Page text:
The question everyone ponders throughout Henry James's 1880 Washington Square and William Wyler's 1949 The Heiress, is whether Morris' (Montgomery Clift) intentions are true, or if they are riddled with shady schemes for financial gain. The book and the play/film, because of necessity, approach enlightening the audience of the character's motives and beliefs differently. The novel dwells in the subconsciousness of the characters, presented by an omniscient narrator, while the film is forced to express feelings only through actions, displayed emotions, and dialogue. This gives a different feel for each character, yet Morris, of whom little is revealed in the novel and film, remains a mystery.
In the film, by the end, no one is left guessing. It is apparent that Morris leaves because Catherine's (Olivia de Havilland) money might not be available if the two marry. Instead of their carrying on a relationship, slowly drifting apart, until Morris gets fed up and leaves, his decision is instantaneous, and Catherine's heart is broken. This tactic is more dramatic, and thus more appropriate for film; but there are questions remaining. Would it really be that bad for the two of them to have gotten married? Is it relevant that Morris desires a high level of financial stability? Can a hustle form a symbiotic relationship, void of deceit and malicious intent? My answers are no, yes, and yes.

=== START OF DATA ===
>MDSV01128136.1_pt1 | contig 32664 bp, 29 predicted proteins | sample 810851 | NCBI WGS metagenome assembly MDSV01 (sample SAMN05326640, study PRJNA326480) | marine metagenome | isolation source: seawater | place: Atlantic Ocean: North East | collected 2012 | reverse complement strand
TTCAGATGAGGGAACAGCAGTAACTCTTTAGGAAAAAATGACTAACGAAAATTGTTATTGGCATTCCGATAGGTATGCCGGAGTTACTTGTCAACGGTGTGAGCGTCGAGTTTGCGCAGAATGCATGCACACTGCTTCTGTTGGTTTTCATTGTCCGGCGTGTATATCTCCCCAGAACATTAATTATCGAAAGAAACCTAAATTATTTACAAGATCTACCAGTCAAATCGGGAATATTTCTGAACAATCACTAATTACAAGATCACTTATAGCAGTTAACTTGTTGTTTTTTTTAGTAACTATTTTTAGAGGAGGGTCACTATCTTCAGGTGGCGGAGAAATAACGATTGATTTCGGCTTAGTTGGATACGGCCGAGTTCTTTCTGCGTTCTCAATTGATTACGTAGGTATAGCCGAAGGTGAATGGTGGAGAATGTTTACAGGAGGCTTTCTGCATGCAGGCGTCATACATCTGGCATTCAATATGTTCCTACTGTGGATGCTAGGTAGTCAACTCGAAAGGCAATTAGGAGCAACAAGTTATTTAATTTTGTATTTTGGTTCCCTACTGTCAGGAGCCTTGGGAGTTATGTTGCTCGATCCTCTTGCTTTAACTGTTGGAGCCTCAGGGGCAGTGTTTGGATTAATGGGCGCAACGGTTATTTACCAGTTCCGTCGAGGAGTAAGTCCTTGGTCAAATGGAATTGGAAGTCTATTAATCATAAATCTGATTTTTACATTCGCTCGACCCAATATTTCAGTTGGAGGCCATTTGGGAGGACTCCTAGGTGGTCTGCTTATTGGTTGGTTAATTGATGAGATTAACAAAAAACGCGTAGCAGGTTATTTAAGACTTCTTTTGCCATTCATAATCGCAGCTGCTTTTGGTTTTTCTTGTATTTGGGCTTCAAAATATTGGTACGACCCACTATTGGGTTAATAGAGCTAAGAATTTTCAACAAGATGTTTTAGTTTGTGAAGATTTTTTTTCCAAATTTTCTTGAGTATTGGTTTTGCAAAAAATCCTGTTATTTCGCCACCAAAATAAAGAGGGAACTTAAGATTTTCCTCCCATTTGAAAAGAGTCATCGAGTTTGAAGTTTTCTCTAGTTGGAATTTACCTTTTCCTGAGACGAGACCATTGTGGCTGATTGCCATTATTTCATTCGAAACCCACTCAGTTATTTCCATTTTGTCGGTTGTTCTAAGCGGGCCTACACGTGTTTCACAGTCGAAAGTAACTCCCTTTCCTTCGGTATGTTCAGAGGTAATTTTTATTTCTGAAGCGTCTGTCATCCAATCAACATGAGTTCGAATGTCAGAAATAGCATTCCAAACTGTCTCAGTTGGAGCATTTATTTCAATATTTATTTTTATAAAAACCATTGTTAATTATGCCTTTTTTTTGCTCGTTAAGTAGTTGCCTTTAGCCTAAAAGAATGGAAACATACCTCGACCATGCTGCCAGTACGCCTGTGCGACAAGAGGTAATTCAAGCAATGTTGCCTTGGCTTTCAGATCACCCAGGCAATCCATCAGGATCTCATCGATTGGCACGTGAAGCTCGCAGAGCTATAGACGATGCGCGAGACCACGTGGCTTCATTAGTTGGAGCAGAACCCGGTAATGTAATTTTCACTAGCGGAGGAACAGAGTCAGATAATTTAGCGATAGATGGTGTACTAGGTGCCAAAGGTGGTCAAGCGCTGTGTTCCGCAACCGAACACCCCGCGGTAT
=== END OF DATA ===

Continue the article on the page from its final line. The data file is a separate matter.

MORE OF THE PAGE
The word "hustle" has both negative and positive connotations. It can be "an act or scheme involving deceit," or a "personal aggressive initiative" (Encarta Dictionary). Morris was hustling either way. He was looking for marriage, he was pursuing Catherine at all costs, but at no time was he immoral, cruel, or insulting--unlike her father. Even if he was after the money, it does not change the way Catherine was reacting to his advances, it does not change her feelings for him, the only thing that made her heart grow cold, was that he left. It is my belief that had they indeed married, their relationship would have been solid, even if it had been based on personal gain for either party. Readers and viewers should not dismiss the fact that Catherine was achieving a goal herself. She desired accompaniment, partnership, and as she says, he talks to her, shows interest, is very handsome, and might be her only chance at marriage.
Whenever a relationship is begun, it lasts because one party fulfills the needs of the other. Morris did not sleep around; he did not cheat; he did not insult Catherine or possess reserved contempt for her as others did; his only fault was appreciation of the finer things in life. It has been said that one cannot trust anybody, but one can trust people to do what it is in their nature to do. For Morris, he might have been greedy, but it did not make him an evil and manipulative man. Instead he was patient and devoted. Is it wrong then that each party is looking to the other for selfish reasons if there is no maliciousness brewing inside? They could have married, they could have been happy, and they both could have obtained that which they most cared about. What else is there to achieve?